This is a very standard, silicone-enriched foundation primer whose silky texture ensures a smooth surface for makeup application. Although primers aren't a must-have for beautiful makeup, some find them a helpful addition. To our way of thinking, if you're already applying a serum and/or moisturizer, primer is an extra step you can easily skip.
Best for normal to oily or combination skin, this primer is fragrance-free and contains mica for a soft shine finish that adds radiance. Its sheer yellow tint helps neutralize a ruddy complexion (hence the "neutralizing" portion of the name), but be sure to check the color in daylight to make sure it works with your skin tone, as this could give a slightly jaundiced appearance if not applied right.
This would earn a higher rating if it contained a good mix of beneficial anti-aging ingredients—one more reason primers are often easily replaced by a state-of-the-art anti-aging serum.
- Fragrance-free formula.
- Easy to apply; makes skin feel very silky.
- Sheer yellow tint helps diffuse excess redness.
- Lacks a skin-beneficial mix of anti-aging or skin-repairing ingredients.
- Easily replaced by a well-formulated serum (and you can use foundation to cancel any redness).
With its color-correcting yellow base and light-reflective pigments, this innovative foundation primer immediately neutralizes the appearance of discoloration, uneven skin tone and redness for brighter, younger-looking skin. Our mineral-infused formula glides on seamlessly, combatting flaky dryness, rough patches and uneven skin texture.
Water (Aqua/Eau), Cyclopentasiloxane, PEG-10 Dimethicone, Dimethicone, Glycerin, Butylene Glycol, Magnesium Sulfate, Stearoxymethicone/Dimethicone Copolymer, Caprylyl Glycol, Disteardimonium Hectorite, Aluminum Dimyristate, Triethoxycaprylylsilane, Disodium Stearoyl Glutamate, Propylene Carbonate, Phenoxyethanol. May Contain (+/-): Mica, Titanium Dioxide (Ci 77891), Bismuth Oxychloride (Ci 77163), Iron Oxides (Ci 77491, Ci 77492, Ci 77499).
Makeup is what this San Francisco-based cosmetics line is primarily about, and they use the pure and natural marketing angle to entice consumers. The self-proclaimed "healthiest, purest makeup in the world" was founded in 1976 by Diane Ranger, who left the company in the early '90s, and is now run by Leslie Blodgett, who appears regularly on QVC and the company's own infomercials to support and demonstrate her products. Blodgett is largely credited with turning the line she began into a $150 million business—no small feat. The products are sold in most Sephora boutiques and Ulta stores, though the full selection of skin-care products is most often found at the Bare Escentuals freestanding stores scattered throughout the United States.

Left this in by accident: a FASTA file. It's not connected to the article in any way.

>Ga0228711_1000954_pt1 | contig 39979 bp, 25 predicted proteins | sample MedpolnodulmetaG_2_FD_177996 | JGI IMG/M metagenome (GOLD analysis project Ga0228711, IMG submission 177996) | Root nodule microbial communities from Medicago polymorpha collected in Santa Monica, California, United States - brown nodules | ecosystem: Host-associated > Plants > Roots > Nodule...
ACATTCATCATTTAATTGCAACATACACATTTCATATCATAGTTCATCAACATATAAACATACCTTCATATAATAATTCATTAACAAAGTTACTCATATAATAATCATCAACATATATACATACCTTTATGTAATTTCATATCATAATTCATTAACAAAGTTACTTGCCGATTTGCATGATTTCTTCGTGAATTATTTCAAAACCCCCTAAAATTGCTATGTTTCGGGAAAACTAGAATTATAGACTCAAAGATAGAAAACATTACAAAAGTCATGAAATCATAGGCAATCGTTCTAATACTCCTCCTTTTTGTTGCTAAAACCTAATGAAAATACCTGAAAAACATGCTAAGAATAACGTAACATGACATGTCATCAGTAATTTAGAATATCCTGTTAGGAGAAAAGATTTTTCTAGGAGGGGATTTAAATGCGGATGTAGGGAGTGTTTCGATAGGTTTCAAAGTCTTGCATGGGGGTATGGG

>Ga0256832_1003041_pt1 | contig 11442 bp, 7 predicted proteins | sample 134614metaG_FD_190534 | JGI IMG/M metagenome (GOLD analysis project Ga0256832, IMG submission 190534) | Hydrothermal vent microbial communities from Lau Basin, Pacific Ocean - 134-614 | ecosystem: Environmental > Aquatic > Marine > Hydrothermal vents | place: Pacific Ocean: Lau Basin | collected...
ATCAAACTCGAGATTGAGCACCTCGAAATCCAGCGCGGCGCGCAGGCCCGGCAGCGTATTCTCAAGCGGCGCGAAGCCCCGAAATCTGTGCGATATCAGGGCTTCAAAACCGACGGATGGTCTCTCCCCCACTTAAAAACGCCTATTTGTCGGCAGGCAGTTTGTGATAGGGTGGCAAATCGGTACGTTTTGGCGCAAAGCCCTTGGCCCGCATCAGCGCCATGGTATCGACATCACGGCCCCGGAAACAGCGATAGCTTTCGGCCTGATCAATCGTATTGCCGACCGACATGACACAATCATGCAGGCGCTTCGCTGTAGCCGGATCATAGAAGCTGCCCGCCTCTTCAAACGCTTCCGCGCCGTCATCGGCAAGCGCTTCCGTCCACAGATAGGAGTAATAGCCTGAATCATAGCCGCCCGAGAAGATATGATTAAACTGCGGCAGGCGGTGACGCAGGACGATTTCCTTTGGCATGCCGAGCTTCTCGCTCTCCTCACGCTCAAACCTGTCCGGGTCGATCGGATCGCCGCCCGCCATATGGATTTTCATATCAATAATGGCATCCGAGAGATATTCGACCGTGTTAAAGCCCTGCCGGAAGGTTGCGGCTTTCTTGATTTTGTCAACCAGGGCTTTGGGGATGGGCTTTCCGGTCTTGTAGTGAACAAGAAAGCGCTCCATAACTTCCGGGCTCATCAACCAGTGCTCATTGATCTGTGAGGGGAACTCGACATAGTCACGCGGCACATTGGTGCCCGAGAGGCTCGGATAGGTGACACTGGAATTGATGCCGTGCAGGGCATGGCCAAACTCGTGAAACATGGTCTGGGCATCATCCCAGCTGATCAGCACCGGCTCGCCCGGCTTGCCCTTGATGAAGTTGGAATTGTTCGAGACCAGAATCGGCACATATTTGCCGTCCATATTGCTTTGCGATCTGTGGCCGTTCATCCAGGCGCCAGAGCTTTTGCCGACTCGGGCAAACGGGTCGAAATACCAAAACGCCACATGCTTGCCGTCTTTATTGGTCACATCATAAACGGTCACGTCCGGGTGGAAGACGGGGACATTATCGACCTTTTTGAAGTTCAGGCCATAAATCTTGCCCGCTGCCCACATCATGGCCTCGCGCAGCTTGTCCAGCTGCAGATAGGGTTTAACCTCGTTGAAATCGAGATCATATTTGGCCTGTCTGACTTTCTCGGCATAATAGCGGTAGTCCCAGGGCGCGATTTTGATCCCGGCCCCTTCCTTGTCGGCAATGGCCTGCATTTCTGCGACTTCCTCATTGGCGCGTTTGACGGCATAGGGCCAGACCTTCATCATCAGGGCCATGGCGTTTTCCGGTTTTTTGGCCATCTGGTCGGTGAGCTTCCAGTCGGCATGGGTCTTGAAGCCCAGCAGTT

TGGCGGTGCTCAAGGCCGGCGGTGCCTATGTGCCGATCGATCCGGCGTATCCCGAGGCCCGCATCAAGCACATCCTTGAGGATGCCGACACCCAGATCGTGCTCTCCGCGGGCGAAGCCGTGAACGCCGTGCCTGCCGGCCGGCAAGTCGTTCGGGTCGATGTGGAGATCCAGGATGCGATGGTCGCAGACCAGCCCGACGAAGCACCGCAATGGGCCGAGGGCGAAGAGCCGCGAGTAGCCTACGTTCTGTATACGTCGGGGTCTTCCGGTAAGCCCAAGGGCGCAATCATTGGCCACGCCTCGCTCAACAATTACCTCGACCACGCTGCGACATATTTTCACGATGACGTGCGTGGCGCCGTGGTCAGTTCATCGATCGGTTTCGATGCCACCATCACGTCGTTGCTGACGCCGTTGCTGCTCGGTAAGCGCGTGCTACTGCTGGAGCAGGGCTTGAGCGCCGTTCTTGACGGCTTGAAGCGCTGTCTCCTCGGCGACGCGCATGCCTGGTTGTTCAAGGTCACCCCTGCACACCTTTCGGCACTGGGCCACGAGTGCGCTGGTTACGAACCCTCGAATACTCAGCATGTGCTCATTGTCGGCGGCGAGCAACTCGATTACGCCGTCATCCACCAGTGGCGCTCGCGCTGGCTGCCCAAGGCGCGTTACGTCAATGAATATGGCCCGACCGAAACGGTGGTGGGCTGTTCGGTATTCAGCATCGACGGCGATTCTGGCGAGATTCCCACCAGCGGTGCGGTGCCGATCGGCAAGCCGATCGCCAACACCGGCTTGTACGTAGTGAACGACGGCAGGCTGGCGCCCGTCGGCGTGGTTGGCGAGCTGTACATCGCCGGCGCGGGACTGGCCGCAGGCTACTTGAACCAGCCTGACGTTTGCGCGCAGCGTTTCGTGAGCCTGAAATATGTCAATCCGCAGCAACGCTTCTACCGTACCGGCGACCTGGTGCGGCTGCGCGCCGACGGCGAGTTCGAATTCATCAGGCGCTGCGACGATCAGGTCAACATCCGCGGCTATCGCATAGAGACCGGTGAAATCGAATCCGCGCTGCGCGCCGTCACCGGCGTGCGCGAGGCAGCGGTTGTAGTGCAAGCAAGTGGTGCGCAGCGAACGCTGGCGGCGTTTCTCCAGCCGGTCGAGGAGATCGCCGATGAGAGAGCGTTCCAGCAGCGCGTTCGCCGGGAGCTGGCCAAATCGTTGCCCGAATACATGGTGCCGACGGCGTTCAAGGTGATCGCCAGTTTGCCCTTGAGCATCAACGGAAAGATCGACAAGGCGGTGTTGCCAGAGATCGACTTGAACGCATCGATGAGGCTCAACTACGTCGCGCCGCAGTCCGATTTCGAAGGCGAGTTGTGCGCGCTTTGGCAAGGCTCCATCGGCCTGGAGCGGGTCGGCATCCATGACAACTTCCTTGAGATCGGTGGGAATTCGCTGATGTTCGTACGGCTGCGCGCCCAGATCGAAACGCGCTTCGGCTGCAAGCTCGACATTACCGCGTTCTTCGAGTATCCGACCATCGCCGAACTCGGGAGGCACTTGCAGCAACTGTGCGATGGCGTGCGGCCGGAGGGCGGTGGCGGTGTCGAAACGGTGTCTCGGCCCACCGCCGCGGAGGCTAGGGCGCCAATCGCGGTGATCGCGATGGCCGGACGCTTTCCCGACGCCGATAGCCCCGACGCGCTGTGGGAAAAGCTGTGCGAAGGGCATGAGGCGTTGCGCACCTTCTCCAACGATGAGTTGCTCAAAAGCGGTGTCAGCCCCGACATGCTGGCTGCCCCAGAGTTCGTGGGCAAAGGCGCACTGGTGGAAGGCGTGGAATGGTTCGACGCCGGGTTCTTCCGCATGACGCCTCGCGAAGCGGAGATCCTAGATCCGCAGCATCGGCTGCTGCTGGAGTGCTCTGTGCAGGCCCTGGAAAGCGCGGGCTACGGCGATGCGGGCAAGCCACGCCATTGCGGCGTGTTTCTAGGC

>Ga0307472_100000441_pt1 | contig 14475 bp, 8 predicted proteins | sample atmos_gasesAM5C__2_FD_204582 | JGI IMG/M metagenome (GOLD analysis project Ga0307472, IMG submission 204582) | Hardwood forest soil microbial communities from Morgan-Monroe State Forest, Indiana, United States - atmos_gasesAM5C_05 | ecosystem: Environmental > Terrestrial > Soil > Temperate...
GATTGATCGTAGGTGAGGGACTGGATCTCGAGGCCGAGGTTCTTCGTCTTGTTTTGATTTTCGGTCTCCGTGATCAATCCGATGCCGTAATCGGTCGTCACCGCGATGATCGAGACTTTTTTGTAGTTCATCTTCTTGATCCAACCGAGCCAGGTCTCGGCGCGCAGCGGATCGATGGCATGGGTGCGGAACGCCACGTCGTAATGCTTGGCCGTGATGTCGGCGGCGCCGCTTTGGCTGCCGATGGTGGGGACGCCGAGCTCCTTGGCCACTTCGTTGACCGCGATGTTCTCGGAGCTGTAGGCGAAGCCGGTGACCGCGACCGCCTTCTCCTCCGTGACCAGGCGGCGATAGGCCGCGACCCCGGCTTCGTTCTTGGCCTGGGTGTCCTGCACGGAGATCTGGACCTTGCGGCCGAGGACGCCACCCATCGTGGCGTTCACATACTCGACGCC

Supporting the company's portrayal as a leader in purity are the corresponding claims that the bareMinerals makeup does not contain fragrance, oil, binders, preservatives, emulsifiers, or any other harmful chemicals. Although this line does have its advantages for someone with sensitive skin, as it turns out, bismuth oxychloride, a major ingredient in the powder formulations, can cause skin irritation, while the other minerals can be drying (Source: www.sciencelab.com/xMSDS-Bismuth_oxychloride-9923103). Regarding bismuth oxychloride, it is interesting to note that bismuth (a metallic element) seldom occurs in nature. Instead, it is a by-product of copper and lead refining, or is manufactured synthetically. Chemically, it's similar to arsenic, a fact you won't see in any advertising for bareMinerals. However, just as cosmetic-grade mineral oil is not identical to the petroleum from which it originated, neither is bismuth oxychloride identical to bismuth. The bismuth oxychloride used in cosmetics is non-toxic, but this background offers a good example of how skewed a company's definition of "natural" can be.
Aside from the health and purity claims, loose powders are as messy as it gets in terms of your vanity (countertop, not ego) and your makeup bag. The powder just gets all over the place, and the very basic packaging does not do much to minimize the mess. Additionally, while there are softer neutral shades, and some fairly exotic shades as well, most are mildly to extremely shiny and make any amount of crepey skin look more so. The face powder does provide some amount of opaque coverage, but the shine and the thickness can be a bit much. The loose powder eyeshadows and blushes apply in a somewhat lighter way, though they still provide significant coverage. Many women ask me about mineral makeup and whether or not it really is better for skin. The answer to that question is "No."
Although most mineral makeup is innocuous, the texture, appearance, and application have difficulties that make it not comparable to today's best liquid or pressed-powder foundations. We agree with bareMinerals' stance that foundation shouldn't look or feel like a mask, nor should there be a line of demarcation where the application stops. However, their foundations are not the only ones able to achieve this, and there is no inherent benefit to this type of foundation over numerous other options.
There isn't much to say about the skin-care products, but what's worth paying attention to is noted in the At-a-Glance section.
For more information about Bare Escentuals, call 1.888.795.4747 or visit www.bareescentuals.com.